Among introduced and commonly intercepted ants in the United States, I. anceps is most likely confused with dolichoderines with upright petiolar nodes and inset eyes that do not break the outline of the head, namely Dolichoderus, Linepithema and Ochetellus species. The low propodeal profile and convex propodeal declivity of I. anceps separates it from Dolichoderus and Ochetellus species. Iridomyrmex anceps is separated from Linepithema species by (1) eyes that are situated at or above the midline of the head; (2) mandibles with distinct basal angles; and (3) anterior clypeal border with one median and two lateral convexities. 

References:

Collingwood, C.A., Tigar, B.J. & Agosti, D. (1997) Introduced ants in the United Arab Emirates. J. Arid Environ., 37, 505-512.

Don, W. (2007) Ants of New Zealand. Otago University Press, Dunedin,pp.

Faulds, W. (1970) A second species of Iridomyrmex Mayr established in New Zealand. N. Z. Entomol., 4(4), 18-19.

Heterick, B.E. & Shattuck, S. (2011) Revision of the ant genus Iridomyrmex (Hymenoptera: Formicidae). Zootaxa, 2845, 1-174.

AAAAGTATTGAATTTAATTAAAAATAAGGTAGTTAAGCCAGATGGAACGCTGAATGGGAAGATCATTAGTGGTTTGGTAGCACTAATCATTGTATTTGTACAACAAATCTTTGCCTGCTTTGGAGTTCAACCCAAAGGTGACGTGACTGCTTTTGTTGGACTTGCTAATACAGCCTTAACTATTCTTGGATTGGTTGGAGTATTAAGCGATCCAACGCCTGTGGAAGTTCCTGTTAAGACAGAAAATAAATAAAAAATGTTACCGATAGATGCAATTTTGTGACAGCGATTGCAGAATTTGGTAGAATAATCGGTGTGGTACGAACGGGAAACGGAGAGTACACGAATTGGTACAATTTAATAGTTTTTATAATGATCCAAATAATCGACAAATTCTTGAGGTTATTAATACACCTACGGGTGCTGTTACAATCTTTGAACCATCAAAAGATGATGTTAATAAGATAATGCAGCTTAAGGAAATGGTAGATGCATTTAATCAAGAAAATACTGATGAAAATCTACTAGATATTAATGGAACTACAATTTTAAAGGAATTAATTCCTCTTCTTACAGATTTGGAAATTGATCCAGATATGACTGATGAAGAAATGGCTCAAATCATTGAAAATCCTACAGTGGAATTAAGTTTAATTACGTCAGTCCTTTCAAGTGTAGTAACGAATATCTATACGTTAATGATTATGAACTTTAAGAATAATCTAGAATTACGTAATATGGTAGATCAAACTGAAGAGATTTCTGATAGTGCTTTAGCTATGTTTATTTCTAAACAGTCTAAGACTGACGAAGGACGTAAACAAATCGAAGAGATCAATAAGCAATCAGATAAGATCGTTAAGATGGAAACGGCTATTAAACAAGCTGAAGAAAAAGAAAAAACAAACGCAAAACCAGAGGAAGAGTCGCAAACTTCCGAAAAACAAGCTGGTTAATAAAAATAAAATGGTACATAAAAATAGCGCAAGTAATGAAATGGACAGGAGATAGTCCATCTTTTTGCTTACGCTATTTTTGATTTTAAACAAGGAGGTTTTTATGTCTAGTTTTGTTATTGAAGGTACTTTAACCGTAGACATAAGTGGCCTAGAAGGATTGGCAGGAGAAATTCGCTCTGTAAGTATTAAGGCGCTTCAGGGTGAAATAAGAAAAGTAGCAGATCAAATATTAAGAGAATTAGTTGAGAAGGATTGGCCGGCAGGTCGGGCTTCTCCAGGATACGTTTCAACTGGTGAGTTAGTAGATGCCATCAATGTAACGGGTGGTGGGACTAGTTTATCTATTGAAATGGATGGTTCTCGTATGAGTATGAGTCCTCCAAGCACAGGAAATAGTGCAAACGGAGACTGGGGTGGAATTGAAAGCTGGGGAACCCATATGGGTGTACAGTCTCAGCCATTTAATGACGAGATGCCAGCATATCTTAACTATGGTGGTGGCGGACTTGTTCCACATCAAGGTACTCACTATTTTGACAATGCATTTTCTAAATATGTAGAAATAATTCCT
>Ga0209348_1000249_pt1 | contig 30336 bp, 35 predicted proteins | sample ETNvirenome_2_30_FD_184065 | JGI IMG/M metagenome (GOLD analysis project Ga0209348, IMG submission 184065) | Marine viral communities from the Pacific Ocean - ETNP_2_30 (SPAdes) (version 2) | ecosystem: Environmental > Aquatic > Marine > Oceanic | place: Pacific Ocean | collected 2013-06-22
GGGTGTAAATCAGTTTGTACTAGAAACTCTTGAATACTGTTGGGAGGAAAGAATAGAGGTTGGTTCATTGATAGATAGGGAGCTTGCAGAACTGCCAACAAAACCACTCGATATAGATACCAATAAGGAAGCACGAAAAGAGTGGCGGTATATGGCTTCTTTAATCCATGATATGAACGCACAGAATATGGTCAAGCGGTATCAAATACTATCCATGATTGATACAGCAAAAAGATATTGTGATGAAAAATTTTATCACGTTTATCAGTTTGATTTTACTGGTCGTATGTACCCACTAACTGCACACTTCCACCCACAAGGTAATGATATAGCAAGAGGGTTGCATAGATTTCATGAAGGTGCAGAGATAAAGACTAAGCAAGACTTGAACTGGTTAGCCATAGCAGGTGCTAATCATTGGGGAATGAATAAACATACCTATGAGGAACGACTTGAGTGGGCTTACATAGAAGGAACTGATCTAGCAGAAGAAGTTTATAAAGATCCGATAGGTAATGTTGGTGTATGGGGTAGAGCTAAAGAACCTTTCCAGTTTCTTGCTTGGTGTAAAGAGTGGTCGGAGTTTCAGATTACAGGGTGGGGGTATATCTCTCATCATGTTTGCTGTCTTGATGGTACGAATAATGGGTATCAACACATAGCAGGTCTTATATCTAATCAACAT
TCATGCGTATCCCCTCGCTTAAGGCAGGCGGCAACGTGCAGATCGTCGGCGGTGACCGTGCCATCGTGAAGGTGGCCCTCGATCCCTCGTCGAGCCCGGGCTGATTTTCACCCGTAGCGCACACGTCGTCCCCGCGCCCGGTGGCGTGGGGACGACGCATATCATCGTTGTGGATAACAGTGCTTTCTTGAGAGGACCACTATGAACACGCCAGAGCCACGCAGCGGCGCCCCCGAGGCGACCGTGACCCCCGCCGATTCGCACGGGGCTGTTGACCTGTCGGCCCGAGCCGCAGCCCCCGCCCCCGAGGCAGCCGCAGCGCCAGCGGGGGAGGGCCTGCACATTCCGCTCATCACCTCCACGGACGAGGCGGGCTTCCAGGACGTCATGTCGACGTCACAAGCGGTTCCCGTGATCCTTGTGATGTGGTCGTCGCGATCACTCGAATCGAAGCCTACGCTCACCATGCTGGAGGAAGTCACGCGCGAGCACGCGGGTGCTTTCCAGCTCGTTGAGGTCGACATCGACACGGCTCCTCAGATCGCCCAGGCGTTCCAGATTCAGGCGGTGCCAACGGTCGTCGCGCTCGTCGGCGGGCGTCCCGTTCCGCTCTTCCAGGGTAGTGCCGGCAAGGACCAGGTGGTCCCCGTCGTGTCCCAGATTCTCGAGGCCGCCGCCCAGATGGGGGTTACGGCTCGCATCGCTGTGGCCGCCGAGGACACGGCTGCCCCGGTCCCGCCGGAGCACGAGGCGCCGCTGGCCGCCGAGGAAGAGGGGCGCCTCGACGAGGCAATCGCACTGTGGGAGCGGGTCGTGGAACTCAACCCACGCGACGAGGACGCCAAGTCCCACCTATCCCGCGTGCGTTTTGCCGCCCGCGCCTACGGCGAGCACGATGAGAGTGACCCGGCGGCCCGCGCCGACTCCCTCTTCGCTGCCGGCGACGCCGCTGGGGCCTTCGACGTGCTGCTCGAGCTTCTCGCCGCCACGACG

Hoffmann, B.D., Andersen, A.N. & Zhang, X. (2011) Taxonomic confusion of two tramp ant species: Iridomyrmex anceps and Ochetellus glaber are really species complexes. Curr. Zool., 57, 662-667.

Lester, P.J. (2005) Determinants for the successful establishment of exotic ants in New Zealand. Diversity Distrib., 11, 279-288.

McGlynn, T.P. (1999) The worldwide transfer of ants: geographical distribution and ecological invasions. J. Biogeogr., 26, 535-548.

Sarnat, E.M. & Economo, E.P. (In Press) Ants of Fiji. Univ. Calif. Publ. Entomol.,

Ward, D.F. (2007) The distribution and ecology of invasive ant species in the Pacific Region. PhD thesis, in Biological Sciences, The University of Auckland, xiii + 173 p.

Wilson, E.O. & Taylor, R.W. (1967) The ants of Polynesia (Hymenoptera: Formicidae). Pac. Insects Monogr., 14, 1-109.

Taxonomic Treatment (provided by Plazi)

Specimen Habitat Summary